PAPUA NEW GUINEA: GENERAL DEFINITION

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Papua New Guinea

Independent State of Papua New Guinea

Sovereign: Queen Elizabeth II (1952)

Governor-General: Paulias Matane (2004)

Prime Minister: Sir Michael Somare (2002)

Current government officials

Land area: 174,849 sq mi (452,860 sq km); total area:

178,703 sq mi (462,840 sq km)

Population (2007 est.): 5,795,887 (growth rate: 2.2%); birth rate: 28.8/1000; infant mortality rate: 48.5/1000; life expectancy: 65.6; density per sq mi: 33

Capital and largest city (2003 est.): Port Moresby, 324,900

Monetary unit: Kina

Languages: Tok Pisin (Melanesian Pidgin, the lingua franca), Hiri Motu (in Papua region), English 1%–2%; 715 indigenous languages

Ethnicity/race: Melanesian, Papuan, Negrito, Micronesian, Polynesian

Religions: Roman Catholic 22%, Lutheran 16%, Presbyterian/Methodist/London Missionary Society 8%, Anglican 5%, Evangelical Alliance 4%, Seventh-Day Adventist 1%, other Protestant 10%, indigenous beliefs 34%

Literacy rate: 66% (2003 est.)

Economic summary: GDP/PPP (2007 est.): $11.94 billion; per capita $2,000. Real growth rate: 6.2%. Inflation: 1.7%. Unemployment: 1.9%up to 80% in urban areas (2005). Arable land: 0.5%. Agriculture: coffee, cocoa, copra, palm kernels, tea, sugar, rubber, sweet potatoes, fruit, vegetables, vanilla; shell fish, poultry, pork. Labor force: 3.557 million (2007 est); agriculture 85%, industry n.a., services n.a. Industries: copra crushing, palm oil processing, plywood production, wood-chip production; mining of gold, silver, and copper; crude oil production, petroleum refining; construction, tourism. Natural resources: gold, copper, silver, natural gas, timber, oil, fisheries. Exports: $4.553 billion f.o.b. (2007 est.): oil, gold, copper ore, logs, palm oil, coffee, cocoa, crayfish, prawns. Imports: $2.269 billion f.o.b. (2007 est.): machinery and transport equipment, manufactured goods, food, fuels, chemicals. Major trading partners: Australia, Japan, China, Singapore (2006).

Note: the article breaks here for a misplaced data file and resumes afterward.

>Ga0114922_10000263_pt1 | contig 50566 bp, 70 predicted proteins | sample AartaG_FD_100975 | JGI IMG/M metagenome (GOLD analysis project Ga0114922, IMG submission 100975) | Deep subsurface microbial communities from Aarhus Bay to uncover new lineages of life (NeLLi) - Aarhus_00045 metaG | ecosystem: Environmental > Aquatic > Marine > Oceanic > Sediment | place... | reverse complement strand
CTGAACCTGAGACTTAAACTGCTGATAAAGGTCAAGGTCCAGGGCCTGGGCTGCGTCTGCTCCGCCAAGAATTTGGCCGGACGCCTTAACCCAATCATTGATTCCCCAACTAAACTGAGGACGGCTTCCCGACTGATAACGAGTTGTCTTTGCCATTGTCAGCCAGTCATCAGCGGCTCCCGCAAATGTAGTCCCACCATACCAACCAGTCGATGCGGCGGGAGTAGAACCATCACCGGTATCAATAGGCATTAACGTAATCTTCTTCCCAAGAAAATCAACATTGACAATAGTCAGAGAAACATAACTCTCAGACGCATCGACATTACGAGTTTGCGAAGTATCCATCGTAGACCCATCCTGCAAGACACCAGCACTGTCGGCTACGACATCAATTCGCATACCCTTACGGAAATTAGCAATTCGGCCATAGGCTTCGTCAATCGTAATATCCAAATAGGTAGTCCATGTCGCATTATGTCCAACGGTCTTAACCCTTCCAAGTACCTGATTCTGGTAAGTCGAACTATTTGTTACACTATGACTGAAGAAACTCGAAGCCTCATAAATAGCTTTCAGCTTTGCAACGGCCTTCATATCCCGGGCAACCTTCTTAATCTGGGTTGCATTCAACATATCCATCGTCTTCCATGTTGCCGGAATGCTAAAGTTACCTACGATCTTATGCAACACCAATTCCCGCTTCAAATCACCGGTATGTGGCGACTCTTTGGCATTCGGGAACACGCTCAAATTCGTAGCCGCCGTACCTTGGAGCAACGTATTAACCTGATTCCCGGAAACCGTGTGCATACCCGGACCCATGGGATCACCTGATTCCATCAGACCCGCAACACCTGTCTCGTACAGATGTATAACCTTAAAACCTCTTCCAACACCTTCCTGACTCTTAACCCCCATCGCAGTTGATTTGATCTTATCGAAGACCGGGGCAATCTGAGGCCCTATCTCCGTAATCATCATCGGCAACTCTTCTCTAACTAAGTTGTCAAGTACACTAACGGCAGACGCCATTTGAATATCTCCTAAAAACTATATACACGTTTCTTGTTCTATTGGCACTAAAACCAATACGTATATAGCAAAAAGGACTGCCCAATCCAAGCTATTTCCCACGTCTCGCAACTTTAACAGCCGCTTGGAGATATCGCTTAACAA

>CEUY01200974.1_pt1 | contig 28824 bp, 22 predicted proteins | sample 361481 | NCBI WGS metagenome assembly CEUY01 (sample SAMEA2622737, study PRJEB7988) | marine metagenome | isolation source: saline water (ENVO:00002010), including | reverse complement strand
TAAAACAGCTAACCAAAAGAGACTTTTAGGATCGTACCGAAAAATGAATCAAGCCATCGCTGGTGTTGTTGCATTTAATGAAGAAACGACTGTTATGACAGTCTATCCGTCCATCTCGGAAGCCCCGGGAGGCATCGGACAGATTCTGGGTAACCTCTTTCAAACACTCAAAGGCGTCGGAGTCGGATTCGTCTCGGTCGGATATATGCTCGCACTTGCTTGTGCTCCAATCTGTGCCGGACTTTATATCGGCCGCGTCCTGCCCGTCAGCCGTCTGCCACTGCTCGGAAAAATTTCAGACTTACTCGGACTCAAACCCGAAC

Member of Commonwealth of Nations

Communications: Telephones: main lines in use: 63,700 (2005); mobile cellular: 75,000 (2005). Radio broadcast stations: AM 8, FM 19, shortwave 28 (1998). Radios: 410,000 (1997). Television broadcast stations: 3 (2004). Televisions: 59,841 (1999). Internet Service Providers (ISPs): 2,436 (2007). Internet users:

110,000 (2006).

Transportation: Railways: 0 km. Highways: total: 19,600 km; paved: 686 km; unpaved: 18,914 km (1996 est.). Waterways: 11,000 km (2006). Ports and harbors: Kieta, Lae, Madang, Port Moresby, Rabaul. Airports:

578 (2007).

International disputes: Indonesian secessionists, squatters, and illegal migrants create repatriation problems for Papua New Guinea.

Major sources and definitions

Flag of Papua New Guinea

Geography